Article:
Cholestasis of pregnancy can also carry risks for your baby. It can lead to lung problems from breathing in a dark, sticky substance called meconium. This substance usually makes up the baby’s first poop after birth, but sometimes ICP can cause the baby to pass meconium during the pregnancy. This means the substance enters the amniotic fluid and can then be inhaled by the baby.

    In addition, cholestasis of pregnancy can also lead to preterm birth or stillbirth. While these risks are very scary, try to remember that they don’t necessarily mean your baby will experience any problems.

    But why do these complications occur? Essentially, it’s because your baby mostly relies on your liver to remove bile acids from its blood while their own liver is still developing. Your bile acids could cross the placenta and enter your uterus, where they can then gather inside your baby and its amniotic fluid. 

    A high level of bile acids can impact your baby. “It’s thought this can increase the chance of a fatal fetal arrhythmia (an abnormal fetal heartbeat),” adds Dr. Nazaneen. This could lead to a stillbirth. While this sounds incredibly frightening, try to take some reassurance in knowing that if you’re diagnosed with cholestasis of pregnancy, your doctor will continue to monitor your baby very closely through antepartum testing. These are noninvasive tests such as fetal biophysical profile and nonstress testing, which are used to check the well-being of your baby. 

    Your health care provider might also recommend an early delivery, which would involve inducing you for labor at around 37 weeks of pregnancy. This “depends on how concerning the bile acids are and when someone’s cholestasis is diagnosed in the pregnancy,” explains Dr. Homaifar. While this may sound a little daunting, it’s thought to lower the risk of stillbirth

    If you find yourself in this situation, be sure to ask your doctor any questions you might have and seek any support you need from your family and loved ones. And remember that this is not your fault. There are no known ways to prevent cholestasis of pregnancy from developing. 

    How is cholestasis of pregnancy treated? 

    “The goal is to treat the symptoms of cholestasis by treating the itching with medication,” says Dr. Homaifar. To do this, your doctor may prescribe some medication called ursodiol, which works to lower the levels of bile acids in your blood. It’s usually taken orally (by mouth). You might also like to try soaking your itchy skin in lukewarm or cool water for further relief.

    As mentioned above, your doctor will also closely monitor both your pregnancy and your baby.

    Other commonly asked questions about cholestasis of pregnancy 

    When does cholestasis of pregnancy start? 

    “Usually in the late second trimester or third trimester,” says Dr. Homaifar. The symptoms of ICP usually start around 30 weeks, but the condition can develop as early as eight weeks.

    Does cholestasis of pregnancy go away after pregnancy? 

    “Yes, itching usually disappears in the first few days after delivery, and bile acids normalize,” says Dr. Homaifar. It might take a few weeks for your bile acid levels to return to normal, but luckily, there’s no risk to the baby after birth.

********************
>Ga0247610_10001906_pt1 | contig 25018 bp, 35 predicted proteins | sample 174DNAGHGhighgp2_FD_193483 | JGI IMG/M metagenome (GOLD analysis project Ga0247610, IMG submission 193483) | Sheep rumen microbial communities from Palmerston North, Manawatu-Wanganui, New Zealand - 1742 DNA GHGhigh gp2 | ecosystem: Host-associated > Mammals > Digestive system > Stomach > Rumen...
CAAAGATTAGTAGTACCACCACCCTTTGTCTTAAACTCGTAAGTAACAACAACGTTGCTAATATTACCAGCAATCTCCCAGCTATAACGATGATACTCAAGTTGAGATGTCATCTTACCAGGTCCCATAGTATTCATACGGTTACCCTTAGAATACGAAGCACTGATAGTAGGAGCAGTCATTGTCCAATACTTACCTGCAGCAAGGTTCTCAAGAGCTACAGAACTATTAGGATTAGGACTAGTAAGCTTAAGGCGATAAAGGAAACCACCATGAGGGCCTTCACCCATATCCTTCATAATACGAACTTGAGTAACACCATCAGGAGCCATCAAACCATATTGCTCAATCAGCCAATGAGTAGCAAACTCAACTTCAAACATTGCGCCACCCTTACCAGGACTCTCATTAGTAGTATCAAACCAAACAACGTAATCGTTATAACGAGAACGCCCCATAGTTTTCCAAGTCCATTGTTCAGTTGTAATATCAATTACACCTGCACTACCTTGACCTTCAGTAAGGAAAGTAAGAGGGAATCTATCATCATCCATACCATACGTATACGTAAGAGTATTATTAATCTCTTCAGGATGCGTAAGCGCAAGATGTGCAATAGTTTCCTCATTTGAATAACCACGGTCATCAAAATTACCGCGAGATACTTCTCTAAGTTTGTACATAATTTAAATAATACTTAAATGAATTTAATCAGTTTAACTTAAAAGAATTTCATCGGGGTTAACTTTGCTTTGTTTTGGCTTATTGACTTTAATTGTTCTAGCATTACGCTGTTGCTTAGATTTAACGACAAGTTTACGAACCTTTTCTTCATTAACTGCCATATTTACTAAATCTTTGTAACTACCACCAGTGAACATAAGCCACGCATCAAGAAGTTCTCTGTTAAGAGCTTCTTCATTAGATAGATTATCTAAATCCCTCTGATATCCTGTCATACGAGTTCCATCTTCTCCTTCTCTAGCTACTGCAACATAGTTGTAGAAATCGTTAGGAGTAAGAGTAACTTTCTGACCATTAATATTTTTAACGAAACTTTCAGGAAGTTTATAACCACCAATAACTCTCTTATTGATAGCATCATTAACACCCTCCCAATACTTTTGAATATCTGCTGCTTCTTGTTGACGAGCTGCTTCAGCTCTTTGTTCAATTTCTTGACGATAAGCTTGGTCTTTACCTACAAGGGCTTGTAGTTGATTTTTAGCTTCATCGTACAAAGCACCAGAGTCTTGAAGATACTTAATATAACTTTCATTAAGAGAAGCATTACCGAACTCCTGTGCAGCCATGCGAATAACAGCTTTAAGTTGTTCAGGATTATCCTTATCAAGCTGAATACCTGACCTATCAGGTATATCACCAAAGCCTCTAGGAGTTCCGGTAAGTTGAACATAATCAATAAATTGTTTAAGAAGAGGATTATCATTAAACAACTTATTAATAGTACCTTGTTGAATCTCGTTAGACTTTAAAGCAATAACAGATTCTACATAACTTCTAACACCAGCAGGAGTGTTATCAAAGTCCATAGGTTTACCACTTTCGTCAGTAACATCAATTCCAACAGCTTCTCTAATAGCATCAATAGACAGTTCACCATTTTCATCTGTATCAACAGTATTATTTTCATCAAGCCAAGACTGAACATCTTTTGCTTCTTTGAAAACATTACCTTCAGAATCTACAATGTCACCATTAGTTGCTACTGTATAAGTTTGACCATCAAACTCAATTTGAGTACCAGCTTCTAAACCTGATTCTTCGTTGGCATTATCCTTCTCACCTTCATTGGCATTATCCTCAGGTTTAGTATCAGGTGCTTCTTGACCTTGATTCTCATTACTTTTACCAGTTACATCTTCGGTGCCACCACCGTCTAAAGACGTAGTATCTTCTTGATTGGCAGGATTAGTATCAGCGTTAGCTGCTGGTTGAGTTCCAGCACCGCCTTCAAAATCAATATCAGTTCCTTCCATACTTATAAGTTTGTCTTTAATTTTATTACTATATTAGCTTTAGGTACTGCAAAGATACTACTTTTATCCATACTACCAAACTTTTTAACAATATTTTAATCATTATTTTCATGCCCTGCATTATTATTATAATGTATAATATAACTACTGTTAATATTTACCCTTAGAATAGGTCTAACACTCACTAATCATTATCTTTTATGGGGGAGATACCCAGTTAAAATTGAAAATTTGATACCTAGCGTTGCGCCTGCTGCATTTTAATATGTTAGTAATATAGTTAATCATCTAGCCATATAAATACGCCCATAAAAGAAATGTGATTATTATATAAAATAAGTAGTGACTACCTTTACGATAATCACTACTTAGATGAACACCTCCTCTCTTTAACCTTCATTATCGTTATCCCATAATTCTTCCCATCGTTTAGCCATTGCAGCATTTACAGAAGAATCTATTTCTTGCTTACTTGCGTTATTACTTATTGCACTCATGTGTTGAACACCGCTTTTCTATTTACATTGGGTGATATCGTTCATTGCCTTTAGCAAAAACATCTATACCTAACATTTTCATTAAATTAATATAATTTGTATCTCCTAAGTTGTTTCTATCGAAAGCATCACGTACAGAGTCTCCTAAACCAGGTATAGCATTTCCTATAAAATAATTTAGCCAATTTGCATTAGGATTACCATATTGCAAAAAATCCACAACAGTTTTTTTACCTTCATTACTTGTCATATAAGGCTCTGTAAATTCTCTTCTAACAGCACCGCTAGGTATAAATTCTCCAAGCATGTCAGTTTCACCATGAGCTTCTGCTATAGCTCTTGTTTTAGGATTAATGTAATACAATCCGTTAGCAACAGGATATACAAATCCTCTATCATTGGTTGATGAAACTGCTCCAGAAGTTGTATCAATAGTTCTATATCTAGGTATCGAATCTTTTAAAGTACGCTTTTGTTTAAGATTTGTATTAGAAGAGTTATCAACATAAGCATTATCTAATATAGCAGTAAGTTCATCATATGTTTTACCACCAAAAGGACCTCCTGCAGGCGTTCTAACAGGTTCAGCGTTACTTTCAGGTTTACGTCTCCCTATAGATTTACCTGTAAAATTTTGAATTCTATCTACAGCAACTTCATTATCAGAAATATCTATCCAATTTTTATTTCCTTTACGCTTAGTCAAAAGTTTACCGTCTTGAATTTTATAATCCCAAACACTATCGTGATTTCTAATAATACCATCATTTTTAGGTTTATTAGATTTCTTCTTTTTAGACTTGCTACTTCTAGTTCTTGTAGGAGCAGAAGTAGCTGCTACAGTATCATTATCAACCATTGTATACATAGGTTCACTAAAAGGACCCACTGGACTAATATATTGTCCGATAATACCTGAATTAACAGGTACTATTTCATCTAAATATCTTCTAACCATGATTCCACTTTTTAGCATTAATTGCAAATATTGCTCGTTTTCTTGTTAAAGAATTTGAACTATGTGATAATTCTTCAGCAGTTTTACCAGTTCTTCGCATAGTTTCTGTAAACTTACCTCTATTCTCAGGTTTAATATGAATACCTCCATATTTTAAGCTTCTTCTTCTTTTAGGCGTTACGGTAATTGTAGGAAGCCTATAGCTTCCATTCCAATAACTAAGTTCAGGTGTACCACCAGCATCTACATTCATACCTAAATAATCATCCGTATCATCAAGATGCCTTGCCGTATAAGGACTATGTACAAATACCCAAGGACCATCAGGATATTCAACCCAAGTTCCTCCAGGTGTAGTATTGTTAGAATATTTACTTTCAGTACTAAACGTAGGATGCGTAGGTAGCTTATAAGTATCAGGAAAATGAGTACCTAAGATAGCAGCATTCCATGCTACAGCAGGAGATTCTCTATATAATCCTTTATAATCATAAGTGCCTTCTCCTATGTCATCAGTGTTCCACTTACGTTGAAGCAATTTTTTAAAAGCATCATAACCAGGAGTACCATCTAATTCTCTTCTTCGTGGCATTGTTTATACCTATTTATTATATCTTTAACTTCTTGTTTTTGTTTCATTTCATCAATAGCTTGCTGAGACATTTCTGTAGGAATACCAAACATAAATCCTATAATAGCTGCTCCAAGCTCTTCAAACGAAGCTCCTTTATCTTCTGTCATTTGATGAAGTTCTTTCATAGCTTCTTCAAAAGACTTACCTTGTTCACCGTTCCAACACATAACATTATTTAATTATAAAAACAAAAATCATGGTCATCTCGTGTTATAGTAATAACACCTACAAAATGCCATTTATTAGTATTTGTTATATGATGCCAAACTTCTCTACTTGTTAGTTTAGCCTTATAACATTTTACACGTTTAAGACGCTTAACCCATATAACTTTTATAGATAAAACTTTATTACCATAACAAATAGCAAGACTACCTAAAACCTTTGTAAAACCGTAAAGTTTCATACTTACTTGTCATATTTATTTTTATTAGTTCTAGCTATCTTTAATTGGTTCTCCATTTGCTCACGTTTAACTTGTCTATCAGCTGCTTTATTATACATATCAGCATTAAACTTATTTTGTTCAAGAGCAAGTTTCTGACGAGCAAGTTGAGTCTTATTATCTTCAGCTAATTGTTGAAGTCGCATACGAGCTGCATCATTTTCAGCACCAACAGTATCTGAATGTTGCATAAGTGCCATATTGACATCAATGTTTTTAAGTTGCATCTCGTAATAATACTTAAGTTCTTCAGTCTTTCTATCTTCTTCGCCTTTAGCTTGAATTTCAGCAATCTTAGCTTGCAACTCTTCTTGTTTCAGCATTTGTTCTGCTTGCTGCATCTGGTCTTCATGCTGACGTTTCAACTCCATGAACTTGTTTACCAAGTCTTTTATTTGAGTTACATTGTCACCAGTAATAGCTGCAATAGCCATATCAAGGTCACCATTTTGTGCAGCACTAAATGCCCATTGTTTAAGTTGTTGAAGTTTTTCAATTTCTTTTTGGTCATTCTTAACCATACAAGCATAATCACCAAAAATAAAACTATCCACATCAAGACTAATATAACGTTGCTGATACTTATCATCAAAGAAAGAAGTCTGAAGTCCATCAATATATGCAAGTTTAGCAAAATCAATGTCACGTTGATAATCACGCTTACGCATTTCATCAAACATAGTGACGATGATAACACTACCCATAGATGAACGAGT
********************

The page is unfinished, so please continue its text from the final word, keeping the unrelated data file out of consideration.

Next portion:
How common is cholestasis of pregnancy? 

    Intrahepatic cholestasis of pregnancy is the most common liver disease linked to pregnancy, but it’s still fairly rare. Research shows that it affects only 0.2% to 2% of pregnancies, and it’s more common in South America and northern Europe. 

    How can cholestasis of pregnancy be affected by diet? 

    Since cholestasis is a liver condition, you might understandably be wondering whether your diet can impact it. “It’s really unclear, and in general, I tell patients no,” says Dr. Homaifar. “We don’t completely understand how ICP develops and think it likely results from both environmental and hormonal influences in genetically susceptible people.”

    Cholestasis of pregnancy: The takeaway

    Intrahepatic cholestasis of pregnancy is the most common liver condition linked to pregnancy, but it’s still a pretty rare one. It happens when the normal functioning of the liver is disrupted, and bile can’t properly flow to the gallbladder, causing a buildup of bile acids that can enter the bloodstream. 

    The main symptom of cholestasis of pregnancy is intense itching, usually on the hands and feet, that can be worse at night. It can also cause pregnancy complications and affect your baby. While the potential impact on your baby can be understandably scary to take in, remember that if you’re diagnosed with cholestasis, your doctor will monitor your baby’s health closely, so you’ll be in good hands. Be sure to seek any support you need from your family and loved ones and, above all, remember to be kind to yourself.


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    History of updates

    Current version (19 January 2023)

    Medically reviewed by Dr. Angela Jones, Obstetrician and gynecologist, attending physician, Jersey Shore University Medical Center, New Jersey, US

    Published (19 January 2023)